Doors opened, but a wealth gap persists. (Thinkstock)

We're in a weird place in American history, with income inequality growing while many barriers historically faced by marginalized groups have fallen. Why are the rich getting richer at a time when minorities, women and gay people are accepted more than ever in the American mainstream? And why is it that one black man can become president of the United States while so many other black men can't even get a job?

Columbia University professor Alexander Stille's op-ed this Sunday in the New York Times, "The Paradox of the New Elite," explores that conundrum.

It’s a puzzle: one dispossessed group after another — blacks, women, Hispanics and gays — has been gradually accepted in the United States, granted equal rights and brought into the mainstream.

At the same time, in economic terms, the United States has gone from being a comparatively egalitarian society to one of the most unequal democracies in the world.

The two shifts are each huge and hugely important: one shows a steady march toward democratic inclusion, the other toward a tolerance of economic stratification that would have been unthinkable a generation ago …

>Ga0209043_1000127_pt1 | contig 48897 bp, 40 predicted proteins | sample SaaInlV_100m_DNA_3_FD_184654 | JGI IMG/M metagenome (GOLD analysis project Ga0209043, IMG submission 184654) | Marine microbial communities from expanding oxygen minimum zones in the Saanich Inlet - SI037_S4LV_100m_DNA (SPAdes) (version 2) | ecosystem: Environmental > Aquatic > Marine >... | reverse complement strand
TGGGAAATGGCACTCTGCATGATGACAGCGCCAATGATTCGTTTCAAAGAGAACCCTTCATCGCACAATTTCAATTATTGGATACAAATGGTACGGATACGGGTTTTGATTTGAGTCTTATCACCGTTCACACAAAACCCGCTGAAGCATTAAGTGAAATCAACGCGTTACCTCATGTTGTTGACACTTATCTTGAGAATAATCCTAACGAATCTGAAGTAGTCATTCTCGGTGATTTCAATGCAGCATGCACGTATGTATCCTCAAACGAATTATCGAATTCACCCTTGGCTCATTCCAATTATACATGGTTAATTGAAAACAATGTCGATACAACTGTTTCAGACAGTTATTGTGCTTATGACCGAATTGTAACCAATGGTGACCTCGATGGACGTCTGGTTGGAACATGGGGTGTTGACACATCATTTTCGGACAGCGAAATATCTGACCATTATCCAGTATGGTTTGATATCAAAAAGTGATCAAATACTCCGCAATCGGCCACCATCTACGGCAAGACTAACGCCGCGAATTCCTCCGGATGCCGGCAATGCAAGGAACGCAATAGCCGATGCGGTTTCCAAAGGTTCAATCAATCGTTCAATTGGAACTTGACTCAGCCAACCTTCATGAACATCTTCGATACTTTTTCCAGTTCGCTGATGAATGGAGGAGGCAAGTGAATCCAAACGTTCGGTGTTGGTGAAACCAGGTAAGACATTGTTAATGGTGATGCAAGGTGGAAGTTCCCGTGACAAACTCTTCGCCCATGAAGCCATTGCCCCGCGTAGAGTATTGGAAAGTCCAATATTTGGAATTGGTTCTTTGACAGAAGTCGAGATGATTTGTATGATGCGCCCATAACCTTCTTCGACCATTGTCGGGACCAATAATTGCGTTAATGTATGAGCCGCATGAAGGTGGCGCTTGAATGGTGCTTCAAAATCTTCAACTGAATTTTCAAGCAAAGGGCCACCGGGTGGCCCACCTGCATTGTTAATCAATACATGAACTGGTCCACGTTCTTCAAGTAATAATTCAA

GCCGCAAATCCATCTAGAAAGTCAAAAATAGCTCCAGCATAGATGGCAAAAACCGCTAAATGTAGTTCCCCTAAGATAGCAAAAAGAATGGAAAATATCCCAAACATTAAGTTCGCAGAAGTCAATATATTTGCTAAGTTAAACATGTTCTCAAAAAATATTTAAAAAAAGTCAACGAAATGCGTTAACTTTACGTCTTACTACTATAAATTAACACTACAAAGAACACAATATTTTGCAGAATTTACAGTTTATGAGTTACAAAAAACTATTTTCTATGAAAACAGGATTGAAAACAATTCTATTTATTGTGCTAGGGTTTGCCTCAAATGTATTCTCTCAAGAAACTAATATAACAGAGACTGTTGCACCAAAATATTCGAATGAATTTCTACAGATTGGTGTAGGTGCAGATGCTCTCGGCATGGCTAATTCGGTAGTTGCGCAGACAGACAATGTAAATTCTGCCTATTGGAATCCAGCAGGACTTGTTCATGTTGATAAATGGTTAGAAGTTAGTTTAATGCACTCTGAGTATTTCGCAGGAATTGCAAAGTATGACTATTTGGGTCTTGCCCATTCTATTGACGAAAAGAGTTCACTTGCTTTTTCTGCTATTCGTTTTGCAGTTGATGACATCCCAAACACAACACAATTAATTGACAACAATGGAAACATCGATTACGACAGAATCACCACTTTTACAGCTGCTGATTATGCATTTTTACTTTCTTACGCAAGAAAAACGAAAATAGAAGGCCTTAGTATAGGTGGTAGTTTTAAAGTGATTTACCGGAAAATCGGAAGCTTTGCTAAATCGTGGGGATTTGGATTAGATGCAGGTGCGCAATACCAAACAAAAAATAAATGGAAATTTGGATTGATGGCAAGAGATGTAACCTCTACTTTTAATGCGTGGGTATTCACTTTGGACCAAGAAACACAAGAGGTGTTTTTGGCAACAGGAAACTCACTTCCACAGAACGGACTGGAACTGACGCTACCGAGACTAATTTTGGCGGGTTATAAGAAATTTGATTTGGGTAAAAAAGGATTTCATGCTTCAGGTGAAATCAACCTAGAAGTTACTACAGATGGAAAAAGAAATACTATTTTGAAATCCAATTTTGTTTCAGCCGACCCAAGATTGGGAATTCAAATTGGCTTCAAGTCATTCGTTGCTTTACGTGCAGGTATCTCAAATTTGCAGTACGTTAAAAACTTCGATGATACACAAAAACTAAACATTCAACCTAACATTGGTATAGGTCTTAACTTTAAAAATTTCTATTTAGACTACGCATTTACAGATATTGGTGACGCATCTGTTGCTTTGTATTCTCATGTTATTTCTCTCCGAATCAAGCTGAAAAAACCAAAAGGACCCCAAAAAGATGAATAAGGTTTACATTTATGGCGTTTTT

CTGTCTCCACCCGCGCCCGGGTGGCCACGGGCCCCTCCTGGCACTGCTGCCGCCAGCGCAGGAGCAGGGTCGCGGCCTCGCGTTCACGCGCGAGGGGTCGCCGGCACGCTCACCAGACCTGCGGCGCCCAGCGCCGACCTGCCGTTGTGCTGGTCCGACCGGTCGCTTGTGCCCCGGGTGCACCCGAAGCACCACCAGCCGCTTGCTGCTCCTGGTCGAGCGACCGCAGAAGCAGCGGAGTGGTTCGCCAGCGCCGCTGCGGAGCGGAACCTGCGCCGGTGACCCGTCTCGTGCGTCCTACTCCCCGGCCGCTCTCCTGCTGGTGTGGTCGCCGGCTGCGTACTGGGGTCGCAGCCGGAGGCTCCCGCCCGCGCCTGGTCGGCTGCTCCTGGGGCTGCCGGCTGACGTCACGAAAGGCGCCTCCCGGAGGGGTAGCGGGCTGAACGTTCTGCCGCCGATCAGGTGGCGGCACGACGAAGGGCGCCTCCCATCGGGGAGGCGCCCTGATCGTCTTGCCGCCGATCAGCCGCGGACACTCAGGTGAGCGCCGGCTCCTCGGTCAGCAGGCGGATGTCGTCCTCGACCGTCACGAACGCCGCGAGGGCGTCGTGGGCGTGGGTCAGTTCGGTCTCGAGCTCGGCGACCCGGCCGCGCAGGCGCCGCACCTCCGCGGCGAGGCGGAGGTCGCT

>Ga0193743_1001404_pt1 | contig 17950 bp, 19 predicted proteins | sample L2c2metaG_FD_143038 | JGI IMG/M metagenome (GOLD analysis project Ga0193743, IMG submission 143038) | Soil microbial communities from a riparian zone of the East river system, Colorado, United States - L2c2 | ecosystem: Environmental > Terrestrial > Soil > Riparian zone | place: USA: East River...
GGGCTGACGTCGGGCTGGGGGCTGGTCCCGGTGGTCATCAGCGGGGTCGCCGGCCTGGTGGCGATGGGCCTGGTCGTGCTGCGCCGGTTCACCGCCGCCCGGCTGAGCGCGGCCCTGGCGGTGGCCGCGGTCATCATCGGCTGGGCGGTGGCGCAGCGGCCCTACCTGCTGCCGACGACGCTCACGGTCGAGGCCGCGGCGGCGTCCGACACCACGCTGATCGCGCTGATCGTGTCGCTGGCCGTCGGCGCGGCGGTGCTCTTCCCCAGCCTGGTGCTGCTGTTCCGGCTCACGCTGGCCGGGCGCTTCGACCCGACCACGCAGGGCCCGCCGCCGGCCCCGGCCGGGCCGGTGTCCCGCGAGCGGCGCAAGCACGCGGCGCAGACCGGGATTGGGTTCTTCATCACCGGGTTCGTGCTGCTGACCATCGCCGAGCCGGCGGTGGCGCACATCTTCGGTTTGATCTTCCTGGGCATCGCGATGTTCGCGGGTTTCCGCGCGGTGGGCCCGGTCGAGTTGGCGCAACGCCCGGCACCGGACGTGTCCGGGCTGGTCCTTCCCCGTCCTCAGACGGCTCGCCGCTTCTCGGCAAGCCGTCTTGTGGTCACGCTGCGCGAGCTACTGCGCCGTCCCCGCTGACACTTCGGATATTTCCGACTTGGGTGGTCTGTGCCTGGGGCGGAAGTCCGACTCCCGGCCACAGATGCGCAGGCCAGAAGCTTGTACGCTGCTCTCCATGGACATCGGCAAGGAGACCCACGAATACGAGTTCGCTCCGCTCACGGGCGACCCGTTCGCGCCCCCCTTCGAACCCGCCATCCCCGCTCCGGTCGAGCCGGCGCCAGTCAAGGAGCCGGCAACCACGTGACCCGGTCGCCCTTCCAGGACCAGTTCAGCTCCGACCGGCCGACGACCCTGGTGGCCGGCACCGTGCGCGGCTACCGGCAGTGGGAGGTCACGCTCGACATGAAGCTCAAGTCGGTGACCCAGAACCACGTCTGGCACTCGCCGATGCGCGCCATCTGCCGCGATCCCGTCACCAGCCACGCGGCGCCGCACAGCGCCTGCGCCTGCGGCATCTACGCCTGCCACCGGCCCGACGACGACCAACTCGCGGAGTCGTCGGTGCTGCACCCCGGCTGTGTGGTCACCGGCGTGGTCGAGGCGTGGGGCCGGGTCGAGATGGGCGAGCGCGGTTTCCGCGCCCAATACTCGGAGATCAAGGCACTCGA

Could America's lost enthusiasm for income redistribution and progressive taxation be in part a reaction to sharing resources with traditionally excluded groups?

Source: the New York Times.

Stille also delves into the popularly held notion that people should — and do — succeed solely on the merits of their achievements rather than because of their race or gender. Does that actually make people more tolerant of economic inequality because they wrongly believe that those who succeed deserve to, and those who don't succeed are undeserving (to wit: Herman Cain's "If you don't have a job and you're not rich, blame yourself!" comment)?

Read more at the New York Times.

In other news: Scholar Rudolph Byrd Dead at 58.

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Sheryl Huggins Salomon is senior editor-at-large of The Root and a Brooklyn, N.Y.-based editorial consultant. Follow her on Twitter.